A Brief on the concept of nervous shock under law of torts
Nervous shock can be said to be a species of bodily harm done by a person by willfully or negligently conducting himself in such a manner as to cause shock to the other person. This shock becomes responsible for the damages suffered henceforth. It is more often than not a psychiatric disorder that gets triggered after witnessing an incident(accident). The psychiatric damages that re suffered by the claimant should extend much beyond emotional distress or grief that s recognized as a mental illness – like reactive depression or anxiety neurosis. The damages suffered as a result of the loss of a close one can be availed under the Fatal Accidents Act 1976. In the case of Gatzow V Buening, it was reasoned that in case of psychiatric injuries, the monetary value required for recovery would be purely based on conjecture or speculation.
The case of Byrne V Southern and Western railways is what paved the way for the recovery for nervous shock in Ireland and England. A train that had just arrived had broke through a wall of the telegraph office. Compensation for nervous shock was given.
Intentionally inflicted nervous shock
It is well established under English law that a person that has intentionally caused another person emotional distress without any good reason shall be liable for any psychiatric injury that follows. In the case of Wilkinson V downtown, the defendant played a practical joke on the plaintiff by falsely yelling the wife that her husband had met with an accident and had broken both of his legs. On hearing the news of her husband, the wife got nervous shock and fell ill. Her hair turned completely white. The husband had to incur huge medical expenses for treating his wife; he sued the man. The court held this to be nervous shock as this was a species of bodily harm.
Negligently inflicted nervous shock
In order for a claimant to get compensation for the damages suffered because of nervous shock due to the negligent conduct of the person, first all the elements of tort of negligence should be proved
- The existence of a duty of care should be shown (the duty of the person to not in any way inflict nervous shock upon the other.
- There should be a breach of such duty
The courts have laid down certain requirements for recognizing duty of care to mot cause nervous shock.
- The claimant should witness the nervous shock from his own senses unaided. This would require a close proximity to the event, like a bystander or a witness and would not include things seen on tv or heard from an indirect source.
- The shock should be instantaneous and not gradual assault on the claimant’s nervous system.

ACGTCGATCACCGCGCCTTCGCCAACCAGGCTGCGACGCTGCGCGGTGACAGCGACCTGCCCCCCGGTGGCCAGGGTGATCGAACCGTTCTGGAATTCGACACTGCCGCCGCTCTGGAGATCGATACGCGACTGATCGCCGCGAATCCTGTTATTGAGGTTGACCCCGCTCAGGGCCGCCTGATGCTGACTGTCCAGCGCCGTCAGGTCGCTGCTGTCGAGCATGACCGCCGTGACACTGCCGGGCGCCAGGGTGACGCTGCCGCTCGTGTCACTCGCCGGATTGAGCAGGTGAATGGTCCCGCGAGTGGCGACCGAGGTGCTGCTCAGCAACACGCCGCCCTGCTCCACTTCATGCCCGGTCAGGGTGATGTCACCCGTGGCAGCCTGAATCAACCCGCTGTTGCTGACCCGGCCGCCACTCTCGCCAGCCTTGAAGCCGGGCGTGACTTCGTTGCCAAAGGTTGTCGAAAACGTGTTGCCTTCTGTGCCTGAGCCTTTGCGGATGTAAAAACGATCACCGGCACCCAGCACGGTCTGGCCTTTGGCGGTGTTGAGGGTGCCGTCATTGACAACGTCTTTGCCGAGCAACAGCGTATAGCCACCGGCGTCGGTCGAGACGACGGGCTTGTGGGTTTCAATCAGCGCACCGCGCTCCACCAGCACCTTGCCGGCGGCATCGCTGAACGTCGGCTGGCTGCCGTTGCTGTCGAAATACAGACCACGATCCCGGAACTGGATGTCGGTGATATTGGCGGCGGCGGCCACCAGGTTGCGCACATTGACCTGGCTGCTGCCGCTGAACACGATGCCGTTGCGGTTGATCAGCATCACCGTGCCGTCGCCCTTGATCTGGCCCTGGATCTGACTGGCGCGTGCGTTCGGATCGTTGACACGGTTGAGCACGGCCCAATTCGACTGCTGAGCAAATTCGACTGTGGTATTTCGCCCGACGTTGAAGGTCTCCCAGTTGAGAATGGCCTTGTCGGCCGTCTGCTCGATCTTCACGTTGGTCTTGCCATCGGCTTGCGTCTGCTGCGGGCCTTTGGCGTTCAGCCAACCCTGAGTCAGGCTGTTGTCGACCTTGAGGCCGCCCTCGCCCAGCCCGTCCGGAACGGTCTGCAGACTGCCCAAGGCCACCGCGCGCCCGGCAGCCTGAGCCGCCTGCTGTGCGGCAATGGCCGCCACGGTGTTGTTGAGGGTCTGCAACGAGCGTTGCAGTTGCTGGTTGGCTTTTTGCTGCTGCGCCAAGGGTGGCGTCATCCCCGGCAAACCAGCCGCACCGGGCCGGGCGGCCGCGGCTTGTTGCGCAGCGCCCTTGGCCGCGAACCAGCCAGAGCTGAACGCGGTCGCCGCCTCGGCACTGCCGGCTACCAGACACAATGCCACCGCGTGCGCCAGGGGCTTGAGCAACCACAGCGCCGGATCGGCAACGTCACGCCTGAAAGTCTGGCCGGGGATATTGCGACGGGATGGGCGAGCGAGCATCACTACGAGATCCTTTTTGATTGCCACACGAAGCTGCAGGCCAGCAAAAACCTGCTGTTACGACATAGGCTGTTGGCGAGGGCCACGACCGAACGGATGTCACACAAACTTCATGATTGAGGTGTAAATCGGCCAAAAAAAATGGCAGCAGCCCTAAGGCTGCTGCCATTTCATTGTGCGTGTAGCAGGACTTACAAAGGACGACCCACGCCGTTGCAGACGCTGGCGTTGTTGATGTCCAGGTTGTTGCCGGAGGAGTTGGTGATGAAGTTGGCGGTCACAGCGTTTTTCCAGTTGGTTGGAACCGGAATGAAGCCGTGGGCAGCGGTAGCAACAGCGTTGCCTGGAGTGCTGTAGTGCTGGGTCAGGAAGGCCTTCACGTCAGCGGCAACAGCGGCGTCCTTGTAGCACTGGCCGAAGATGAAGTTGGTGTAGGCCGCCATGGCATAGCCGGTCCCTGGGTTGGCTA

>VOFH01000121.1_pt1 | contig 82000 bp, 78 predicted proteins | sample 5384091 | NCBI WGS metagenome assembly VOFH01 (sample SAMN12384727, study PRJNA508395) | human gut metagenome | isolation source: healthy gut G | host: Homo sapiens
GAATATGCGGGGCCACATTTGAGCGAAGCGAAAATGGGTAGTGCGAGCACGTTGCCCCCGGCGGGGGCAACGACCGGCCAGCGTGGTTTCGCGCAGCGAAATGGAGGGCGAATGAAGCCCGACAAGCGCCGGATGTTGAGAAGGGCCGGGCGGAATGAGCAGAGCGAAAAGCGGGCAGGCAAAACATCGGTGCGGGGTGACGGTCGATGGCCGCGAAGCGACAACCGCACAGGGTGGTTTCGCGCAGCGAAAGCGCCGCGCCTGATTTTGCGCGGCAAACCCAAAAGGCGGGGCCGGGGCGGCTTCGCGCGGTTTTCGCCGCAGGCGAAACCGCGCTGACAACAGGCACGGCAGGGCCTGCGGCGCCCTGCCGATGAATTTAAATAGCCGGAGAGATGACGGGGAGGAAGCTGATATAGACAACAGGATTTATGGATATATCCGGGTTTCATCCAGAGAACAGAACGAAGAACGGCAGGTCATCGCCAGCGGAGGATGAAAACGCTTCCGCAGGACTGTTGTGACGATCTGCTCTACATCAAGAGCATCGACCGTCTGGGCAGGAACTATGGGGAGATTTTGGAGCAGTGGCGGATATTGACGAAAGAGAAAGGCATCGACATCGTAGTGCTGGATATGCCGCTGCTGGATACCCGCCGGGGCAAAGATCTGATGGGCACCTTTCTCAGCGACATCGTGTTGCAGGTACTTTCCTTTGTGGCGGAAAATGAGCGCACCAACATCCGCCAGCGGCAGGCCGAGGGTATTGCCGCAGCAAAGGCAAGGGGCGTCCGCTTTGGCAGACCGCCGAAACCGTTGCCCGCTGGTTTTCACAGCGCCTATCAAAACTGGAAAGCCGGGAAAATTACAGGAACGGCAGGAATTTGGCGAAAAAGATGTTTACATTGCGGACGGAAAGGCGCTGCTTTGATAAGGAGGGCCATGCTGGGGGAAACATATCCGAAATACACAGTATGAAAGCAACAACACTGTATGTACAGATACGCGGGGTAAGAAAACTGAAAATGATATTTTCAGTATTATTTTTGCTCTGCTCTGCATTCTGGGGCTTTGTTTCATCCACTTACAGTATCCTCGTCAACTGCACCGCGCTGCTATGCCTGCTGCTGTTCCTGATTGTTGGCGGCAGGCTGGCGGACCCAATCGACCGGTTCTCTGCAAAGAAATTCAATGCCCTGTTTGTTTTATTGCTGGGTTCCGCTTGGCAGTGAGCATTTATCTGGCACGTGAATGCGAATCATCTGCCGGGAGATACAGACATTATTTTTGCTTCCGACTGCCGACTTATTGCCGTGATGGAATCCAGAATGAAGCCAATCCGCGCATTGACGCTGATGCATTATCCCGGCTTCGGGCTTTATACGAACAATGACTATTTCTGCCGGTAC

- In case of suffering a nervous shock due to death of a person, then it is pertinent that a close, proximate relationship should be proven between the two. Such relationships can be said to exist between children and parents, siblings, spouses etc. In the case of Hinz V Berry, a woman suffered a morbid, prolonged depression due to the death of her close relatives in a crash.
- The nervous shock suffered should be something that can be reasonably foreseeable by a reasonable man
- There should be a link between the breach of duty and the psychiatric illness suffered. Nervous shock should be the direct consequence of the breach.
- The nervous shock suffered should not be too remote of a consequence of the breach.
Primary victim of nervous shock
A primary victim is someone who suffered physical injury or could have been reasonably foreseen to have gotten physically injured as a result of the defendants conduct. In the case of Page V Smith, the claimant was involved in an accident in which he suffered no physical injuries. But as a result of the accident, the chronic fatigue syndrome that he was suffering from sporadically, no became more permanent and chronic, making him unable to work in his fulltime job. The court held that it was reasonably forseeable that he would suffer some physical injury as a result of the defendant’s negligence. In the case of Dulieu V White,it was held that compensation can be claimed only for the person themselves and not a third party. In the case of Hambrook V Stokes, the question that came up was whether could be recovery of damages suffered in fear or apprehension of a third party; it was held that this was possible.
Earlier the rescuers like the policemen and the firefighters who suffered nervous shock were considered primary victims. In the case of White and others V Chief Constable of south Yorkshire, the claimants were policemen were stationed in duty at a football stadium and witnessed firsthand a tramped in which around 95 people were killed. They brought forward a claim for the nervous shock suffered due to witnessing this. The court held that there was no duty for protecting the claimants from psychiatric harm as they were clearly out of physical danger. The rescuers would be classified as secondary victims and not primary and would also have to fulfill the conditions for the same that was specified in this case.
This is someone that suffers nervous shock without himself being directly involved with the accident. More likely, this would be a person that has witnessed something disastrous – like an accident. The courts too have been a little reluctant to award compensation in such cases. In the case of Taylor V A Novo, a mother suffered injury because of the negligence of a coworker when a stack of boards fell on her. Although she made a good recovery, she unexpectedly died. Her daughter did not witness her mother’s accident, but suffered post-traumatic stress disorder at the time of her mother’s death. Judge Dyson held the sustaining of injuries and the woman’s subsequent were distinct events in themselves
 (1897) 2 QB 57
 CA 1970
 (1996) AC 155
 2 KB 669 High Courts bench
 1925 1 kb 141
 (1999) 2 AC 455
 (2013) EWCA Civ 194
Author: Palguna M,
School of Law Christ University 2 year